- Pavel Keyzik
Image by Anthony Duran
Hey! You know what? I'm glad that you're interested in my experience of switching the project. Let's start with a little story.
Why I switched my project
The idea to switch the project was living in my head for a long time (about 2 years). When I first joined my previous team I was the only Front-end developer and the project was about healthcare. At that moment we didn't have any task tracking system, and the planning was like discussing something and that's it. Sometimes it caused problems that somebody from the team can forget something that we need before release.
Honestly, we had one thing that I really loved about that project is that I was able to decide what to use and what to not. But the problem here is that I wasn't a really experienced, that's why I've always waiting for the time when we'll have a Team lead with some knowledge on how to build a scalable applications.
In a year, I realized that I'm not growing up that fast as most of the tasks was about just showing data from API using any components library. Yeap! No designs...
Then, at last year our team grew up really fast, we've got a new people, QA engineers, UI/UX designers, and so on. But I still felt sad and from time to time I was trying to ask my manager for new projects. Fortunately, my managers are awesome. They helped me to prepare to the interview and I've tried to complete some of them. And one of the last was really successful.
Interview for a new project
The interview had a two steps. The first step is coding challenge with algorithms. To be honest, I've never loved that but the problem that most of the time algorithms was really borring for me. But the task was really fun and I had an unlimited time to complete (I spent about 4 evenings). I drew a lot of in my notebook and I my desk was looking something like this...
Image by Scott Blake
After that I was waiting for feedback and it was positive. So, the next step is phone call. I don't why but I've never had so many emotions after the interview. I still remember that time when I was going home and smiling. Team lead that I was talking to was really kind and funny. I didn't feel like it's an interview. For me it was like a small discussion about Front-end.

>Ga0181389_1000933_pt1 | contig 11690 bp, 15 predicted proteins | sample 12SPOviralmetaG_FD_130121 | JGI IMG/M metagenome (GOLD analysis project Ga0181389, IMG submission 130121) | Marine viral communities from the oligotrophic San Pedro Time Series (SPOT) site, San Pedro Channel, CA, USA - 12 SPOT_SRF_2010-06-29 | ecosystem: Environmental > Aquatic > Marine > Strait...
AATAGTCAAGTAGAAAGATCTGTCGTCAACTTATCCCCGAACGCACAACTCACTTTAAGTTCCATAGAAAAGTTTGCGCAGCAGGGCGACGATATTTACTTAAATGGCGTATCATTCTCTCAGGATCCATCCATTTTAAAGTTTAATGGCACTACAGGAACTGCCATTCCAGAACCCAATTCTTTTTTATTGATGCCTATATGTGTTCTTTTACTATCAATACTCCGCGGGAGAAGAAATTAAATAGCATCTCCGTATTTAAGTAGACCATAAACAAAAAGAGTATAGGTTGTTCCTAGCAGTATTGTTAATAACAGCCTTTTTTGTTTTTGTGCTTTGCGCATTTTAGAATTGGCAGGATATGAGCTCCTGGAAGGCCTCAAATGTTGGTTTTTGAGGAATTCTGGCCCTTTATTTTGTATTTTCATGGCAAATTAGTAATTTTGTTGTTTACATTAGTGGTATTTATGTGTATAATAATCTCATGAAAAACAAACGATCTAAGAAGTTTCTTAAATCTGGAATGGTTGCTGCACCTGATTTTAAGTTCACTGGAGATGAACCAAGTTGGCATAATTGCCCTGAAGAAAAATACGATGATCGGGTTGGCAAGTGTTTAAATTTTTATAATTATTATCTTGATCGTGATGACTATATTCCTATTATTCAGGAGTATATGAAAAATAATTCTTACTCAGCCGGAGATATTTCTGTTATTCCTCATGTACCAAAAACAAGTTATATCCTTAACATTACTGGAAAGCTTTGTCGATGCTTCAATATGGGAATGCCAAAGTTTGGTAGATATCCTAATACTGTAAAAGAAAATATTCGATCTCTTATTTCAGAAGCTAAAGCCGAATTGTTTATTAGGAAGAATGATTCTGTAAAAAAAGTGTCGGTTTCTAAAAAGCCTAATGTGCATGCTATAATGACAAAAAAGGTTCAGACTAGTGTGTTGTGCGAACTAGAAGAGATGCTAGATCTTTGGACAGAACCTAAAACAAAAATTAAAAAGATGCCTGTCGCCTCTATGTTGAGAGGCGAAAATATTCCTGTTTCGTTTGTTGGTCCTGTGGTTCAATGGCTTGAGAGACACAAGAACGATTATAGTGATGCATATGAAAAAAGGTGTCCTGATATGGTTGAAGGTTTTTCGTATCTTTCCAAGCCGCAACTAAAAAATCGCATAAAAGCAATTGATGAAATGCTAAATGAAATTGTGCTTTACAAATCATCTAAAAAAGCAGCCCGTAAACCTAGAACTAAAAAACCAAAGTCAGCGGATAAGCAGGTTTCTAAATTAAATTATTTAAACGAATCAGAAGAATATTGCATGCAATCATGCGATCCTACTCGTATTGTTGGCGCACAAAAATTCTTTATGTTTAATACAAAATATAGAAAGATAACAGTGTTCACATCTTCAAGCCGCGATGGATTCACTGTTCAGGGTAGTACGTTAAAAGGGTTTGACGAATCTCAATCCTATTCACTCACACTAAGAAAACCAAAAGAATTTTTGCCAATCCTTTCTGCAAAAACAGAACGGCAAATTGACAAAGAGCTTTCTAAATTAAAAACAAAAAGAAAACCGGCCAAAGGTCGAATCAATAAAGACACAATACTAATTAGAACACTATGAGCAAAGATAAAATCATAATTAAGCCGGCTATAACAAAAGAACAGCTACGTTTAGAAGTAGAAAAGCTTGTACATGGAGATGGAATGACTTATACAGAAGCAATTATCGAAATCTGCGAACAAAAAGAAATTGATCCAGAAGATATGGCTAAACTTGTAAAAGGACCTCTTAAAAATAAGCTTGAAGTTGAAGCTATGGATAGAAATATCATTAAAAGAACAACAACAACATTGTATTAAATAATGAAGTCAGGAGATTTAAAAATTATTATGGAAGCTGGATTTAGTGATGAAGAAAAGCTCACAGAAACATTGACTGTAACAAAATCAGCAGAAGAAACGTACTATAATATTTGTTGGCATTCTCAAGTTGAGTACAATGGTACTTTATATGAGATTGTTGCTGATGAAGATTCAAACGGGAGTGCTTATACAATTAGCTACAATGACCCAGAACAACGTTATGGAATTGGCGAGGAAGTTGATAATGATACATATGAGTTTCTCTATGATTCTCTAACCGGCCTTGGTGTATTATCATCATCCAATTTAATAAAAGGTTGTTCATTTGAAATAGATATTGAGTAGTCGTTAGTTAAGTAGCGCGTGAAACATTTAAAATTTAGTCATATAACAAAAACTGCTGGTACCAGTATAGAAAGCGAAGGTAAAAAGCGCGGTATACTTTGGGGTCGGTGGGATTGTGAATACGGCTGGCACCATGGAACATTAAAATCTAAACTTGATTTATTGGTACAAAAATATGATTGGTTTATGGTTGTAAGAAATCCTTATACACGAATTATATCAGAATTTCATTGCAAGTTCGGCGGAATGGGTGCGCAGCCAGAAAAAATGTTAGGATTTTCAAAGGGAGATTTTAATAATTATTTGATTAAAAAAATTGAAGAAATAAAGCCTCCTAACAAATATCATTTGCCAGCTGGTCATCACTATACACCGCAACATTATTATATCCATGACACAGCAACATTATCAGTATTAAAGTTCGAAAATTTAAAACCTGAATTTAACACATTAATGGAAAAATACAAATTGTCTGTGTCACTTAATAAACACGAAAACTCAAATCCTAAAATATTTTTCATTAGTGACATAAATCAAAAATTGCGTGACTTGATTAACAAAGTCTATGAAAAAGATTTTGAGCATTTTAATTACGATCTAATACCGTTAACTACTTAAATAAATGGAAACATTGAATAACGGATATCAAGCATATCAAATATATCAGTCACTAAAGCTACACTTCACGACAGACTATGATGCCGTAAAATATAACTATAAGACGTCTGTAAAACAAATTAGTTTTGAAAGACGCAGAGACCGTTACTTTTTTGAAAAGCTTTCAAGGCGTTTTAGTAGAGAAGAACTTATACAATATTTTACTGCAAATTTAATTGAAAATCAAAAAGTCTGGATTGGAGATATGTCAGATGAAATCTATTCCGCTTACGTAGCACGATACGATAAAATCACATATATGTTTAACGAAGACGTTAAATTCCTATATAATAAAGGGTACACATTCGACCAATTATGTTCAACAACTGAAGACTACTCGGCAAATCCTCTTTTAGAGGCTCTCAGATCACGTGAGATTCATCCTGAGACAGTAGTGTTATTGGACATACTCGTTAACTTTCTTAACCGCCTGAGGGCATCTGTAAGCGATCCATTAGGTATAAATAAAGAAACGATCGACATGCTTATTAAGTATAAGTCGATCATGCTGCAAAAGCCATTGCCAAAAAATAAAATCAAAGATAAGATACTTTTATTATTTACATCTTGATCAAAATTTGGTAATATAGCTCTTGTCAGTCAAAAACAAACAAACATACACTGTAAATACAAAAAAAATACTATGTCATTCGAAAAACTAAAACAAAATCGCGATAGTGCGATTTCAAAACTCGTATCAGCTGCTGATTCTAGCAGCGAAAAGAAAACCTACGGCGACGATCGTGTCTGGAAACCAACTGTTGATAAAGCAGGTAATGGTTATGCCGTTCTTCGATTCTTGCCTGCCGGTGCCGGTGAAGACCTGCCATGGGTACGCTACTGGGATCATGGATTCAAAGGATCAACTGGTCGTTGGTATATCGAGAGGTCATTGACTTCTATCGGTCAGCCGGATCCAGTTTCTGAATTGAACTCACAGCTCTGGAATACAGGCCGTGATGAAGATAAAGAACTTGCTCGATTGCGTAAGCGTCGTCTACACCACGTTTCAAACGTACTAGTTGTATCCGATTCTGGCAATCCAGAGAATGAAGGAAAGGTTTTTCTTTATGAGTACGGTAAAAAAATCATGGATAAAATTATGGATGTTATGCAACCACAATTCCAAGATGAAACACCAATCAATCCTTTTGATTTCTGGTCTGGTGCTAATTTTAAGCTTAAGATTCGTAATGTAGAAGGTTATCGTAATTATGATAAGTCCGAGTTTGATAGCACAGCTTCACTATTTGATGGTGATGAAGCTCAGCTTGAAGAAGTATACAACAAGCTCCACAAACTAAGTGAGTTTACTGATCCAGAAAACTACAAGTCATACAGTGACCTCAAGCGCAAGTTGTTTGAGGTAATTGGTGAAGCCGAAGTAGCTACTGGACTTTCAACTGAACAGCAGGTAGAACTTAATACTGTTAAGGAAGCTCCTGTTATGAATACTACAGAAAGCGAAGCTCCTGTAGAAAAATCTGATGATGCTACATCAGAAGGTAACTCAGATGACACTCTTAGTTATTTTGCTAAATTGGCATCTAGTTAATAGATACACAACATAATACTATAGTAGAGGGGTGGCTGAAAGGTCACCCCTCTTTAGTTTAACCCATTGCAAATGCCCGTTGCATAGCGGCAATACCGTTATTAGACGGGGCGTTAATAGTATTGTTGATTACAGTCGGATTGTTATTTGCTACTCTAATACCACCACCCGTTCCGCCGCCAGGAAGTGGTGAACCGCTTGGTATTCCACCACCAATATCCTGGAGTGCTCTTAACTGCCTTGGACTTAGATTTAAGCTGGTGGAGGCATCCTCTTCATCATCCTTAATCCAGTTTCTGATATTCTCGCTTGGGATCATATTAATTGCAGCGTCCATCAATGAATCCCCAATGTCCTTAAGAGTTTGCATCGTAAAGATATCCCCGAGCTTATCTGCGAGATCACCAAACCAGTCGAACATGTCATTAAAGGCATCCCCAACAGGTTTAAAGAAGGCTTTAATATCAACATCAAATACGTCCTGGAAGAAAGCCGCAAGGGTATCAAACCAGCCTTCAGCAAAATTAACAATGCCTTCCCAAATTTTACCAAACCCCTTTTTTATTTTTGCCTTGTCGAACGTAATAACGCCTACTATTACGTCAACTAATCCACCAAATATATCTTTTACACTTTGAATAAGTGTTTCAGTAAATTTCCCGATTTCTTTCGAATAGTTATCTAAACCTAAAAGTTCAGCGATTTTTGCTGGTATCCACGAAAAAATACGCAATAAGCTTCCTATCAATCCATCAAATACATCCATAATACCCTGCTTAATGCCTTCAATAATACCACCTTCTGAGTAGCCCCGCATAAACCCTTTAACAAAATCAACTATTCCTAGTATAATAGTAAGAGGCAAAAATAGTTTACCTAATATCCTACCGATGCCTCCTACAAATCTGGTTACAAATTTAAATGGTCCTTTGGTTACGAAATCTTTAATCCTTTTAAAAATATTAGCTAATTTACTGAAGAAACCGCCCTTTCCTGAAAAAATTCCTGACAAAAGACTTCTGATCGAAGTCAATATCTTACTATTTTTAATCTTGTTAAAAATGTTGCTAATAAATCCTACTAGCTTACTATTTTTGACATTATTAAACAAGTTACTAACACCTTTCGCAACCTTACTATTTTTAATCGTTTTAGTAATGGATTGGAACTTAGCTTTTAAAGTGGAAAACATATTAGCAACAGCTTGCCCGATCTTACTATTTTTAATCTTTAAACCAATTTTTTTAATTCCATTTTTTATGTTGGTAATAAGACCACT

After that I've got a message from my manager "Good news. You've been approved". The smile was getting bigger. Two years and that's it!
One month at the project
I started to work on the new project on Jan 10 and now I have a little more knowledge about the team and processes. The first day was hard for me. New people from different countries and nobody speak in my native language. Every single process is new to me, like a new task management system, new workflows, and so on. Very soon I realized that the process is awesome and I like how the team works.
The first thing I always wanted to have is well-documented tickets. At my current project, all tasks have everything that I need to know and it saves a lot of time. The reason why they are well documented is when discussing how to build a feature we write every single question inside of the ticket. Easy, right?
The second thing is unit tests. Now I write a lot of them and test every feature that we build. And you know what? It's saved me a lot of time to build something and it helps to understand how code is working.
The third thing that I've never had is building applications with accessibility (A11Y) in mind. I've always wanted the project where people care not only about business but also about users. So, now I'm going to learn more about that hands on.
The fourth thing I really like is that we don't spend too much time at meetings. All meetings take up to 5-7% of time, so I have more time to work and I love it.
And the last thing is the team itself. Every team that I've worked with is awesome and this one too. The only difference from previous teams is that they're all from different countries. That's feeling when you work with people that live around the world is pretty new to me and it's definitely awesome.
Every team is awesome. Somewhere it's about people, somewhere it's about the management, maybe even all together. But the great thing is the experience that you'll get from each team. It's not about growing only engineering skills. It's also about improving your ability to work in different situations, with different people and cultures. Every team can bring you some knowledge that you'll be appreciated for. Be kind to people you work with. And change the project if you feel like you need it. It can be really long as two years or it can happen next month. It really depends but the only thing you have to do is smile!
Just a little picture that tells everything about your experience!
Image by Ian Schneider